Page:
Letters to Grandfather: Prologue

So, everyone's been reading my movella 'Letters to Grandfather'. I realise it doesn't say much about before her grandfather died, so I thought I'd write a prologue. Hope you enjoy it!

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1. Prologue

Sarah Phillips was worried.

Having completed her undergraduate degree, with second class honours, Sarah had a lot more time on her hands to worry about things.  Like her applications Masters in Creative Writing with Oxford, Oxford Brookes, Cambridge and Portsmouth or what jobs she could apply for with her meagre experiences in the workplace to pay towards her tuition.  But right now what was foremost on her mind was her Grandad.

He had been diagnosed with cancer.

The doctors sent him to the hospital for radiotherapy, but he had lost the strength in his legs so he couldn’t get around as easily as he used to.

Despite his handicap, he remained cheerful.

‘I’ve been given another challenge, that’s all’, he would say.

But that didn’t stop everyone from worrying about him; Sarah especially.

Her Grandad was her paternal grandfather whom she had always been close to.

Sarah could talk to her grandfather about most things.  When she was little she would chatter away at him and he would listen to me as if what she was saying was the most important thing in the world.

Ever since she could remember she always wrote ‘Grandad’ rather than ‘Granddad’.  No-one ever corrected her on it, so she carried on using it.

These days they mostly wrote e-mails and texted each other.  Despite his age and generation, Grandad was very tech-savvy, something she always found amusing when she told her friends.

Deciding that she’d had enough of depressing thoughts, Sarah made up her mind to go for a walk to clear her head.  Her feet took her down the beaten paths by the little river that ran by the housing estate where she lived.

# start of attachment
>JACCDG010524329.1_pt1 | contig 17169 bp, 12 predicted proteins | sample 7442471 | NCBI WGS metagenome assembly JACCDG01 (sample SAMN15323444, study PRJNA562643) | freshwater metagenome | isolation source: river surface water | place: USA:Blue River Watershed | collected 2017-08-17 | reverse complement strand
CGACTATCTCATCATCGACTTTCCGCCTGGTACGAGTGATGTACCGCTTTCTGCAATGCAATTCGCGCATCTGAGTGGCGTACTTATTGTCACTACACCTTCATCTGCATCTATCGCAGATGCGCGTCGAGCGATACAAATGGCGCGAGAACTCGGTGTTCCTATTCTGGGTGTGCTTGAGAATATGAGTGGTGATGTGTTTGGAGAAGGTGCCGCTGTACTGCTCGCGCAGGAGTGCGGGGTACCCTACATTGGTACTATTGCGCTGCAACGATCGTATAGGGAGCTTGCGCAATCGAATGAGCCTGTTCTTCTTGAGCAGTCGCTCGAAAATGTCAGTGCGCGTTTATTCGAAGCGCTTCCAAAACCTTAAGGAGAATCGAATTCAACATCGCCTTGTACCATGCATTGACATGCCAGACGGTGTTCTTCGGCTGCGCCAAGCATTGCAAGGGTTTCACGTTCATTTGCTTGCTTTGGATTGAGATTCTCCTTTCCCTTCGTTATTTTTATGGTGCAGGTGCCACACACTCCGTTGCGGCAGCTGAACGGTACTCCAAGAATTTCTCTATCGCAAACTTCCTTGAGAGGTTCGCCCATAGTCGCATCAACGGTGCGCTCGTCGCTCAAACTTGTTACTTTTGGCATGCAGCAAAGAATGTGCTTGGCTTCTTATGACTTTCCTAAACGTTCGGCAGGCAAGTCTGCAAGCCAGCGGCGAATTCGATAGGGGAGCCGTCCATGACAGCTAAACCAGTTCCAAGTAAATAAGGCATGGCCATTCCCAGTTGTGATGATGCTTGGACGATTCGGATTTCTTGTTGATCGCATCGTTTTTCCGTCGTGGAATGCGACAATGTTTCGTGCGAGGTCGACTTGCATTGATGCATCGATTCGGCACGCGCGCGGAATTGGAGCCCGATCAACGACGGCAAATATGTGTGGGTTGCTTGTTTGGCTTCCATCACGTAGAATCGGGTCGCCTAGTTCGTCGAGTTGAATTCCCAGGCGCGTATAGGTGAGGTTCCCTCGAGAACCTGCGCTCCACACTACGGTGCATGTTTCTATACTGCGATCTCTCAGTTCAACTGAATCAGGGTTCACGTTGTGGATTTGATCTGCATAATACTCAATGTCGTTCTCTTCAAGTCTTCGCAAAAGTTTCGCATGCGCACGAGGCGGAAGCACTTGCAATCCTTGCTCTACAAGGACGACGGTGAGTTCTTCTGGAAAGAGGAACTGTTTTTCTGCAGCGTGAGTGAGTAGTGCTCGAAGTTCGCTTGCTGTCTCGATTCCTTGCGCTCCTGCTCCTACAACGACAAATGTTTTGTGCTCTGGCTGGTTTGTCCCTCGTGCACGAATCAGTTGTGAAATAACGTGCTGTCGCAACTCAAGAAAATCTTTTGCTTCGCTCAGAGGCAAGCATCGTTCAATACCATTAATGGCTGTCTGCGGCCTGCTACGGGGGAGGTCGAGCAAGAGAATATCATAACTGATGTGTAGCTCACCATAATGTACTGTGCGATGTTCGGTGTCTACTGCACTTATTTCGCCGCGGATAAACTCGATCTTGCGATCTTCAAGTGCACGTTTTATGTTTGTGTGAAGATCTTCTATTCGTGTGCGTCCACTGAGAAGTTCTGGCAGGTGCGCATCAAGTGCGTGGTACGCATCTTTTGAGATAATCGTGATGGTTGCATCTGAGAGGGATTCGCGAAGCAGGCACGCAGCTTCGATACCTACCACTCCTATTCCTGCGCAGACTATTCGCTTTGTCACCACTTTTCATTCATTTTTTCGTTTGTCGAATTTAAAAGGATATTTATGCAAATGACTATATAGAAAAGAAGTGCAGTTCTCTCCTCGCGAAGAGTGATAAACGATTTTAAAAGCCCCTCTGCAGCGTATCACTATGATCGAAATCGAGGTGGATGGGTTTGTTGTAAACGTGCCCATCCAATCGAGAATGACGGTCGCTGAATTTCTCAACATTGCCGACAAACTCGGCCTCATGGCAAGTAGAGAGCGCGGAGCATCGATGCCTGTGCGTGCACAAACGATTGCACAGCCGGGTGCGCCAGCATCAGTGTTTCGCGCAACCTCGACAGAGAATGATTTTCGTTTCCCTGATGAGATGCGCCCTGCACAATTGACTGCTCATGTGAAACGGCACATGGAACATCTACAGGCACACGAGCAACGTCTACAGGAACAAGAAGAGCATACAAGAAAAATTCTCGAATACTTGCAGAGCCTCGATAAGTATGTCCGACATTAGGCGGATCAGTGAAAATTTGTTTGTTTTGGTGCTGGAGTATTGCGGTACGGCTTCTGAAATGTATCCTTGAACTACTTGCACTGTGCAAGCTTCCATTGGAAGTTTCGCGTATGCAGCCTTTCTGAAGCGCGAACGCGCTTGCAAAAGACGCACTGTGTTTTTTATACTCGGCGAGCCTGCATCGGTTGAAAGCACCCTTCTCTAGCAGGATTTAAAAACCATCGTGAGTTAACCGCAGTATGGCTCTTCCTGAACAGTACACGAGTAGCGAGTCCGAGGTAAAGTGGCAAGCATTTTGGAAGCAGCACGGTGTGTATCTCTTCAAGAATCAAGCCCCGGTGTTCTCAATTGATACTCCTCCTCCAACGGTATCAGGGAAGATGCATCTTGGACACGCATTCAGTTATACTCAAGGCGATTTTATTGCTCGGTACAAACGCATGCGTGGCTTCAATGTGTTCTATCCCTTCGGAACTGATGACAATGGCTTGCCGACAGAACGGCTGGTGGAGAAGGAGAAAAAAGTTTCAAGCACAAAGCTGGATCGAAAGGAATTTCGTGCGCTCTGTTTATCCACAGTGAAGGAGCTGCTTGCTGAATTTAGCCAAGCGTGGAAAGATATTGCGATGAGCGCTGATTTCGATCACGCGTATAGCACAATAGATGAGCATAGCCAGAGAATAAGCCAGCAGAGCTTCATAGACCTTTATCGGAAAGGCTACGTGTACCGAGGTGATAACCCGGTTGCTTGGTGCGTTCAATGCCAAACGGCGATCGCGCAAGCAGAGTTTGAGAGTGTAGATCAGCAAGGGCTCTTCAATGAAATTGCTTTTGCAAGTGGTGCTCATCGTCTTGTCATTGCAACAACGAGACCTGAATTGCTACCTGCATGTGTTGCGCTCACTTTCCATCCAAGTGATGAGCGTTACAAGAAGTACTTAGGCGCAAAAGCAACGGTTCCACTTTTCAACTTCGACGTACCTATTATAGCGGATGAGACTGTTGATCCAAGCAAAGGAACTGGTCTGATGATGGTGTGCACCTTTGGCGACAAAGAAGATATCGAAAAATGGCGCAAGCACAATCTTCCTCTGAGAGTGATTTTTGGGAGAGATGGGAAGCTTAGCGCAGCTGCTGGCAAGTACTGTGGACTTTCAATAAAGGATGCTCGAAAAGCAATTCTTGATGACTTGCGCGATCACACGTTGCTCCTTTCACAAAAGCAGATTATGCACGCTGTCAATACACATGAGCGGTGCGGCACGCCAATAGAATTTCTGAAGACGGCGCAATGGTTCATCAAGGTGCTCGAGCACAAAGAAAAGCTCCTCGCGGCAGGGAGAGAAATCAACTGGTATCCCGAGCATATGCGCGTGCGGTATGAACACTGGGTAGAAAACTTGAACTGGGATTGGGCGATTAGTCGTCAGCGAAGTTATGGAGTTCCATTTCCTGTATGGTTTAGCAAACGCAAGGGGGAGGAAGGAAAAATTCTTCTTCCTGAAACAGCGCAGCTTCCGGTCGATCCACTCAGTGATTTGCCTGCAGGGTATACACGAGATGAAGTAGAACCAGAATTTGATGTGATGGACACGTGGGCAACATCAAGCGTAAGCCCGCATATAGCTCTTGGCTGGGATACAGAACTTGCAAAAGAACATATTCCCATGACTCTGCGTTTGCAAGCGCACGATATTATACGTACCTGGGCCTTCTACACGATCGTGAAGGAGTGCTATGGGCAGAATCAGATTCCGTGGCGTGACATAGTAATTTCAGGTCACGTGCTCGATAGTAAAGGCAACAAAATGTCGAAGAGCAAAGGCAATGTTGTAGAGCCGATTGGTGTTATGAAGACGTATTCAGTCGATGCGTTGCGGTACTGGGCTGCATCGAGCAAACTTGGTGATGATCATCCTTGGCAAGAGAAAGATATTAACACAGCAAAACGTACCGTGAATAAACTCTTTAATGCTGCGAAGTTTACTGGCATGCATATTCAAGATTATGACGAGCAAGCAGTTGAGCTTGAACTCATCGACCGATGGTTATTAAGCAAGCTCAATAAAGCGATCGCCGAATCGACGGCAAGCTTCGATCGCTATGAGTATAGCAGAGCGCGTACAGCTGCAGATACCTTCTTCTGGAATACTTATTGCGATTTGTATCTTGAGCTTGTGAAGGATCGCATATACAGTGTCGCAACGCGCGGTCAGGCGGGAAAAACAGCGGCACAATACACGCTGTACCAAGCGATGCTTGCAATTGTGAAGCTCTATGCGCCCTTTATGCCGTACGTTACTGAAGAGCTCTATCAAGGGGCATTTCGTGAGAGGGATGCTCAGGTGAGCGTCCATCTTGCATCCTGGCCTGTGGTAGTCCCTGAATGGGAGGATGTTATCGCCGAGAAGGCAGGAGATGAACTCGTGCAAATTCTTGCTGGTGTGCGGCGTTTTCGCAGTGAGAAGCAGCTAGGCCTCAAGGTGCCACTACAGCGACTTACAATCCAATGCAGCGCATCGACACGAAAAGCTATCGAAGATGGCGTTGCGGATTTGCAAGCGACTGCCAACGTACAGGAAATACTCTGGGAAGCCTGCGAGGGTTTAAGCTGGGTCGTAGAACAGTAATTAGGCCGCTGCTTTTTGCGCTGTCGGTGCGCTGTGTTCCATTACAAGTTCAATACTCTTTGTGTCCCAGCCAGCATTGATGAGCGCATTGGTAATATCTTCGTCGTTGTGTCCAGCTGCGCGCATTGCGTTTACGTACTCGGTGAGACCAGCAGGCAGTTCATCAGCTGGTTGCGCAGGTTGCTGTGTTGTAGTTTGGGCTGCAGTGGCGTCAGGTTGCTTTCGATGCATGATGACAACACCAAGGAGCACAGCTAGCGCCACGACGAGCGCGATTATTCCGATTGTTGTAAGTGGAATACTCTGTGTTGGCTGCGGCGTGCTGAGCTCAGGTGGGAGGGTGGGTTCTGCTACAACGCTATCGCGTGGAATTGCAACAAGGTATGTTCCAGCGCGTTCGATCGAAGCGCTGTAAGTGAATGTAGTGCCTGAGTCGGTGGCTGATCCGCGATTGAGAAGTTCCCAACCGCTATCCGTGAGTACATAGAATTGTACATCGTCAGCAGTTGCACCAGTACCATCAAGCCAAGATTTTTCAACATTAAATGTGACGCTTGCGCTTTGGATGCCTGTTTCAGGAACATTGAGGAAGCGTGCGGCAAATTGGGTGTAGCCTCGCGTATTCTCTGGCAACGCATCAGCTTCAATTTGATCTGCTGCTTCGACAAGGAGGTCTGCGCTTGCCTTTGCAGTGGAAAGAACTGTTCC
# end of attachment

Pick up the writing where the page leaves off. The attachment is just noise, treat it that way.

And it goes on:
The late summer sunshine did little to cheer her up.  The walk had only led to more thoughts of her grandfather.

The last time she’d gone on a walk with her grandfather, she must have been twenty.  Sarah, her parents and grandparents had gone with her Aunt Joan and Uncle Victor to Stowe Landscape Gardens.  Sarah had got blisters from the long and ‘brisk’ walk that her aunt had taken them on.

She stopped on a wooden bridge that crossed the river.  She leaned against the thick wooden rail and stared at the running water.  Everything just melted away as she watched the water flow through the reeds.

The sudden trill of her phone in her pocket jerked her from her thoughts.  Sliding it out, the caller ID told her that it was her friend Regina Kent, who had already been accepted to Oxford University on their Psychology PhD course.

‘Hey, Regina’ Sarah greeted, dully.

Regina noticed but chose not to say anything.  Instead she chirped, ‘Hi, Sarah!’

Though they hadn’t known each other for very long, Regina was able to tell what made Sarah tick.  And how to get her to talk about things but knew when to leave her alone.

‘How’s your grandfather doing?’ Regina knew about her worries about her grandfather and usually asked after him when she and Sarah spoke.

Sarah was grateful that Regina cared enough to ask.  It did sometimes helped to talk to someone outside of her family.

‘I spoke to him on the phone yesterday,’ Sarah replied.  ‘He’s still in pain, and the nurses are doing everything they can to make him comfortable.’

They made idle chatter about their day to day activities, and about their immediate family members.  Their light conversation made it easier for Sarah to take her mind off of her ailing grandfather.

At about quarter to three they both hung up.